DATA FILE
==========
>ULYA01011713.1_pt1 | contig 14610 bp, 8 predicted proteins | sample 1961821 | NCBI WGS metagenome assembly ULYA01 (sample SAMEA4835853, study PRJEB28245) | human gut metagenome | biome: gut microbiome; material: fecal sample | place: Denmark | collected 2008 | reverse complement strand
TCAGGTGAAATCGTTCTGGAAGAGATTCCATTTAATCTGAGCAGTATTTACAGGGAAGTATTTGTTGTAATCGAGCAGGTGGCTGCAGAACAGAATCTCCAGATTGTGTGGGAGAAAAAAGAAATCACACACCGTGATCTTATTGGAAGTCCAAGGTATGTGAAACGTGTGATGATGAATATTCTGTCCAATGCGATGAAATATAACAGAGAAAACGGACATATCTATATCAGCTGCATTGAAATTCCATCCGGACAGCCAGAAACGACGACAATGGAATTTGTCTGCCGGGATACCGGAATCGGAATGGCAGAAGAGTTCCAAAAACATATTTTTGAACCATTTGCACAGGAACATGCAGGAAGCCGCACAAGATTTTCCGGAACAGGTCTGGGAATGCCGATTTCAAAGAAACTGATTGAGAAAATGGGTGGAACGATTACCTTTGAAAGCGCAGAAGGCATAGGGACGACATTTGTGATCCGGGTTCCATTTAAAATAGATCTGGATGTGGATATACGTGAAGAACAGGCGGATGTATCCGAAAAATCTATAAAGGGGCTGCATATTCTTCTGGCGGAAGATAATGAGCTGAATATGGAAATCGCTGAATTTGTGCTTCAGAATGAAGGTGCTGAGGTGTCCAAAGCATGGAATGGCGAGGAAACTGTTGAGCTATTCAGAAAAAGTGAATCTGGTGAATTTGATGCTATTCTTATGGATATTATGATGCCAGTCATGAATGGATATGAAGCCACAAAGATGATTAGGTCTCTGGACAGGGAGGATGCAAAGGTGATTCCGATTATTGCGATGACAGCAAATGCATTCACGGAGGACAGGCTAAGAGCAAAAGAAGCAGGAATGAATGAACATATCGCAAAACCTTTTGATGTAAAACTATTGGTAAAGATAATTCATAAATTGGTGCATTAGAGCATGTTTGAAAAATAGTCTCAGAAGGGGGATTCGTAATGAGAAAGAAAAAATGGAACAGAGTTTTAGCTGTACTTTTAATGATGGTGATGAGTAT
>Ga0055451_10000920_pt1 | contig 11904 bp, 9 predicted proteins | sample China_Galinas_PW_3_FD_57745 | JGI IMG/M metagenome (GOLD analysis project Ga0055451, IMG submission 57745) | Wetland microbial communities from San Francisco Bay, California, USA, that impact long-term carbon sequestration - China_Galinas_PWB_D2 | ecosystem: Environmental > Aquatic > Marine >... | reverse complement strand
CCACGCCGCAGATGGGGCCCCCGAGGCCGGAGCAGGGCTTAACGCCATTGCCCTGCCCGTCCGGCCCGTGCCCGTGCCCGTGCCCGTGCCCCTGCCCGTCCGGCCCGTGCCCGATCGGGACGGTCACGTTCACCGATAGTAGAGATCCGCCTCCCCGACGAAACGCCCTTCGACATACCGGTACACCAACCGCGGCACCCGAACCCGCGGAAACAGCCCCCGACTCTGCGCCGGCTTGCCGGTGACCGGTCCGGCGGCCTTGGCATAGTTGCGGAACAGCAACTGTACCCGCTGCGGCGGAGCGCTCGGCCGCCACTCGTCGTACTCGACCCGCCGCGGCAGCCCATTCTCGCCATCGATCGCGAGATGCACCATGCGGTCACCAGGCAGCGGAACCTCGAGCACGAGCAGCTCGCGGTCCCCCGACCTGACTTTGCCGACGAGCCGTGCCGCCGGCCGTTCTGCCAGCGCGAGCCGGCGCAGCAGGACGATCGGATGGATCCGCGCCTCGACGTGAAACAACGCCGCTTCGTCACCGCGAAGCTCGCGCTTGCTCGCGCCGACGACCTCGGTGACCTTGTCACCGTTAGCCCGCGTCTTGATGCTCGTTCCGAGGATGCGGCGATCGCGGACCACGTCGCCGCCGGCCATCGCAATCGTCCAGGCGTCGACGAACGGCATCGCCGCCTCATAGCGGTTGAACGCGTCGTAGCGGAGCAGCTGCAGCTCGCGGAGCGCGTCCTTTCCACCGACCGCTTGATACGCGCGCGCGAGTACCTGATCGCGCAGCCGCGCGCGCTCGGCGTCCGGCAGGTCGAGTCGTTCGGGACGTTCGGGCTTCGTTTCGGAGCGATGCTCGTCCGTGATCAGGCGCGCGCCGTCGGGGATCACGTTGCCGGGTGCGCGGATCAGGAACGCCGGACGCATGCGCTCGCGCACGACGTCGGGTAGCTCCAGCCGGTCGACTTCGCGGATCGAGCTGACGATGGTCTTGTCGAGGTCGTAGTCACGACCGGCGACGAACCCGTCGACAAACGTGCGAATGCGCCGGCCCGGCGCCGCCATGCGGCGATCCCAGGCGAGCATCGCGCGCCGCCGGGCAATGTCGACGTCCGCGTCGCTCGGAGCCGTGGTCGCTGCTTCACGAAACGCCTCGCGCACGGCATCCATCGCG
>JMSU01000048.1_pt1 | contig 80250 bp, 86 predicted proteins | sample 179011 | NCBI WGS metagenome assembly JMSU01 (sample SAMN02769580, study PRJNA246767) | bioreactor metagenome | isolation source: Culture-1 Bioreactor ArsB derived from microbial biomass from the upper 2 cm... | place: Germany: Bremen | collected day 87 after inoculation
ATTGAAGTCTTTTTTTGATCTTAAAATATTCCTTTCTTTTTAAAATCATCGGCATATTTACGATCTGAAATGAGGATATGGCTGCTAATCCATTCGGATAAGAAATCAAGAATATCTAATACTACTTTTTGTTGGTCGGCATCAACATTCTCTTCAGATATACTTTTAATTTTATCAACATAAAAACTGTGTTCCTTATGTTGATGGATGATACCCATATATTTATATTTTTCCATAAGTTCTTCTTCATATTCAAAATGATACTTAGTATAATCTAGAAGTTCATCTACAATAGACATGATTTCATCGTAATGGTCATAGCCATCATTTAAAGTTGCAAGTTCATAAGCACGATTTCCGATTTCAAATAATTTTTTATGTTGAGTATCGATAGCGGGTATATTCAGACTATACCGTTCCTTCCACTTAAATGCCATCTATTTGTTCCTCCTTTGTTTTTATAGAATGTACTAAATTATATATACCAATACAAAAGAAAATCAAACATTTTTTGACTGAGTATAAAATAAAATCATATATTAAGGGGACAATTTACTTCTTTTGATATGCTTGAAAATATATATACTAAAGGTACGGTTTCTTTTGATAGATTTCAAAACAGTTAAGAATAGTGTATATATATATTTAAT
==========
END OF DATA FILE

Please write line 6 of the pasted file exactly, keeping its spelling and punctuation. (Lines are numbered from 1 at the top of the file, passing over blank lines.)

ATTGAAGTCTTTTTTTGATCTTAAAATATTCCTTTCTTTTTAAAATCATCGGCATATTTACGATCTGAAATGAGGATATGGCTGCTAATCCATTCGGATAAGAAATCAAGAATATCTAATACTACTTTTTGTTGGTCGGCATCAACATTCTCTTCAGATATACTTTTAATTTTATCAACATAAAAACTGTGTTCCTTATGTTGATGGATGATACCCATATATTTATATTTTTCCATAAGTTCTTCTTCATATTCAAAATGATACTTAGTATAATCTAGAAGTTCATCTACAATAGACATGATTTCATCGTAATGGTCATAGCCATCATTTAAAGTTGCAAGTTCATAAGCACGATTTCCGATTTCAAATAATTTTTTATGTTGAGTATCGATAGCGGGTATATTCAGACTATACCGTTCCTTCCACTTAAATGCCATCTATTTGTTCCTCCTTTGTTTTTATAGAATGTACTAAATTATATATACCAATACAAAAGAAAATCAAACATTTTTTGACTGAGTATAAAATAAAATCATATATTAAGGGGACAATTTACTTCTTTTGATATGCTTGAAAATATATATACTAAAGGTACGGTTTCTTTTGATAGATTTCAAAACAGTTAAGAATAGTGTATATATATATTTAAT